This session introduces a practical application of Computer Assisted Pronunciation Training (CAPT) software to promote the enhancement of pronunciation skills in foreign language. The presenter introduces an intervention of phonology lessons that were based on the active use of ‘Audacity’ to facilitate voice recording practices. The presenter explains the pedagogical implications and advantages of digital voice recording in the L2 classroom. This session will provide a broad spectrum of the fine line between L2 pedagogy, phonology and CAPT.
Enabling the Language Center Student Worker “Jeremy Robinson”
This presentation will discuss recent internal structural changes at the Culpeper Language Learning Center which are designed to give work study students a more central role in directing the affairs of the Center. As students step up to take positions of responsibility and their teams implement new and exciting initiatives, the short-term and long-term success of the Center looks hopeful. While students gain unique and valuable experience, stress is taken off the Center Director, freeing up time for other responsibilities and exploration.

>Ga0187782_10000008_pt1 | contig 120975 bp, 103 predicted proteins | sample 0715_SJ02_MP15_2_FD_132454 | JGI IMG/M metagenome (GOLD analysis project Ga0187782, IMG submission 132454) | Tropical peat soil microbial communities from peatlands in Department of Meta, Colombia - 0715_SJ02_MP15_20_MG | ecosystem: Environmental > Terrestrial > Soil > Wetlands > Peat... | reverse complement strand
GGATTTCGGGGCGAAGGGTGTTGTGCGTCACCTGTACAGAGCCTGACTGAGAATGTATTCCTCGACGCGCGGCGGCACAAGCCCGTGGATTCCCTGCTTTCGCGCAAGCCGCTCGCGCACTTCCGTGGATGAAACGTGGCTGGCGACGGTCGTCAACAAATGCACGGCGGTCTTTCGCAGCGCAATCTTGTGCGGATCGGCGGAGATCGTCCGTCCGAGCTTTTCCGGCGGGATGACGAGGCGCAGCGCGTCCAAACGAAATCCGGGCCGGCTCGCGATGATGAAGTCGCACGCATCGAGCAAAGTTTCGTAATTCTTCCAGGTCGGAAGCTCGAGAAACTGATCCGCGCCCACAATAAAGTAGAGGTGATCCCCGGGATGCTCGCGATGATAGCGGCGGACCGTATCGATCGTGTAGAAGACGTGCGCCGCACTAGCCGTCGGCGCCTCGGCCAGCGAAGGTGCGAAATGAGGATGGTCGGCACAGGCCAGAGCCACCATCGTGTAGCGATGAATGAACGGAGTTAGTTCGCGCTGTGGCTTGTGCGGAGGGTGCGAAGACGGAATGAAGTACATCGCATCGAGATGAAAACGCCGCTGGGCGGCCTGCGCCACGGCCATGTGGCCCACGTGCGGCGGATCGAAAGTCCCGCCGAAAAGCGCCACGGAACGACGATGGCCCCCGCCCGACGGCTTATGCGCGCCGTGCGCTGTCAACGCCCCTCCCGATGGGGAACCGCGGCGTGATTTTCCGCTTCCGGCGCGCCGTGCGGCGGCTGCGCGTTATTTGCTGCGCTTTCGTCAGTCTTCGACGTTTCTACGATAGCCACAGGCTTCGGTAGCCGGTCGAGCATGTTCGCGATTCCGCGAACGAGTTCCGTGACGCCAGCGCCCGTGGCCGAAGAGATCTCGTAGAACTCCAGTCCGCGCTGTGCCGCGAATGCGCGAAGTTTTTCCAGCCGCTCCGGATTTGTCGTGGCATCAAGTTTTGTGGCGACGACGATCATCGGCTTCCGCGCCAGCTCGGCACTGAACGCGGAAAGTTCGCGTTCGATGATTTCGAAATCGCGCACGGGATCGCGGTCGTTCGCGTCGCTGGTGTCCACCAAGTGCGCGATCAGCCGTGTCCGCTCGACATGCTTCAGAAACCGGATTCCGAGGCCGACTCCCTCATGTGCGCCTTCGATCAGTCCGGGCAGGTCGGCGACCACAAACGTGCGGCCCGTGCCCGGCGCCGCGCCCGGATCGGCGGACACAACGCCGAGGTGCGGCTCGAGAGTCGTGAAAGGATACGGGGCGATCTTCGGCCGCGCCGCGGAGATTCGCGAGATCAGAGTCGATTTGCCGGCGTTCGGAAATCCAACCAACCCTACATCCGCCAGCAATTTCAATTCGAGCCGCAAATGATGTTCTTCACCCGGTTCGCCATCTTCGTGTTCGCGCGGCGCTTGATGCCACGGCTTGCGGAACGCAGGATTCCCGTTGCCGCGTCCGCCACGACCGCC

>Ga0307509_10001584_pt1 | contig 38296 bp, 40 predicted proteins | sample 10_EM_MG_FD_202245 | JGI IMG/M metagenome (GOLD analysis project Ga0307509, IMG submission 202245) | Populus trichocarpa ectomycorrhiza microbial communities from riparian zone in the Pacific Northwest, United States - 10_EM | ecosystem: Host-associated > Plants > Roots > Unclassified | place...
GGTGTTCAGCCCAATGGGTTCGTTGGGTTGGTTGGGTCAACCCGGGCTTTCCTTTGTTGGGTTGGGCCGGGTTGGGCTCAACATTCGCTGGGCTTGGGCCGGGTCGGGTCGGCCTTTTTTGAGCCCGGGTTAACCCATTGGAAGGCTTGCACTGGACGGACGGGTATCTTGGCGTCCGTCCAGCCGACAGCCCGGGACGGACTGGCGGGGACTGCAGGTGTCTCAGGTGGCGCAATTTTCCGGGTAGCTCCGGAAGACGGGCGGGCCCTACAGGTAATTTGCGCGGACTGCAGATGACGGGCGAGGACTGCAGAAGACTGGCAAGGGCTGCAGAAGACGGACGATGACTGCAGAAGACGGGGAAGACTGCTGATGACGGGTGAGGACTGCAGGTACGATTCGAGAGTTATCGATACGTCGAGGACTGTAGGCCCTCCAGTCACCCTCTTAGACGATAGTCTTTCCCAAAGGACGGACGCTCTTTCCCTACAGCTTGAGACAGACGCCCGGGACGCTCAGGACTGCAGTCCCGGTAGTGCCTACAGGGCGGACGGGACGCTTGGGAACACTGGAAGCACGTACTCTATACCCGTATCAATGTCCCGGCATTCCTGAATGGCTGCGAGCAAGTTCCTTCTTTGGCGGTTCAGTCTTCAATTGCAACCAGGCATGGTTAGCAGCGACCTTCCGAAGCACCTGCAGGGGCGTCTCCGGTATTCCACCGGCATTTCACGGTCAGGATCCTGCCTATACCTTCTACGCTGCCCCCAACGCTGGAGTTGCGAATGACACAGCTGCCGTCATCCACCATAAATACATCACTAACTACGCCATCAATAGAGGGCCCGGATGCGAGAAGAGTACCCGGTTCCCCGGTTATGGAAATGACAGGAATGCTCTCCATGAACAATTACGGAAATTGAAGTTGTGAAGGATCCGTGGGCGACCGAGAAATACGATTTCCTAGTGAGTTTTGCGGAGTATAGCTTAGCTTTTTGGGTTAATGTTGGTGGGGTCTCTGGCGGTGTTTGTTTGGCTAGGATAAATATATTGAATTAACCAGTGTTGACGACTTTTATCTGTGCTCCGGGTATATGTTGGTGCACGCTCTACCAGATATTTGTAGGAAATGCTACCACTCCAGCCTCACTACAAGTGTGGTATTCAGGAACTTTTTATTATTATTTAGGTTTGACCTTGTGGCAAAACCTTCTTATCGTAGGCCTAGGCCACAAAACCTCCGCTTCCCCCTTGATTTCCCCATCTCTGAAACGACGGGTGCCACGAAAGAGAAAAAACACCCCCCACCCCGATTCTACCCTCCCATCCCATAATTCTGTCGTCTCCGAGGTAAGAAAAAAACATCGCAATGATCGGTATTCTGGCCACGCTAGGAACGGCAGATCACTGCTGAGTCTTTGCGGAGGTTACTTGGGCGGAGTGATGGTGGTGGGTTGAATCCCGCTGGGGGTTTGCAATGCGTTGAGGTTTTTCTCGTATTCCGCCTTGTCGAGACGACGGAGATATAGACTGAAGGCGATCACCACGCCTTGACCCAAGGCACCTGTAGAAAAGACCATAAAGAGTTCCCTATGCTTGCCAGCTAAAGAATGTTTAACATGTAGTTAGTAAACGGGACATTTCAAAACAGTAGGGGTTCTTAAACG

Blending Classes - Across Twelve Time Zones
A team of three Americans and two Russians offers applied transcultural classes (America and Americans Today) inviting Russian students to explore American humor, media, political processes, education and law. Beginning with students’ guided analyses of New Yorker cartoons and American sitcoms, mentors guide students to see cultural differences and similarities. Classes are all in English (as not all faculty speak Russian). Students are prompted to see underlying and unspoken cultural assumptions and to contrast them with their own Russian experience. These non-traditional content-focused classes are interactive online video-conferences (using WebEx) and additional asynchronous work centers in Moodle.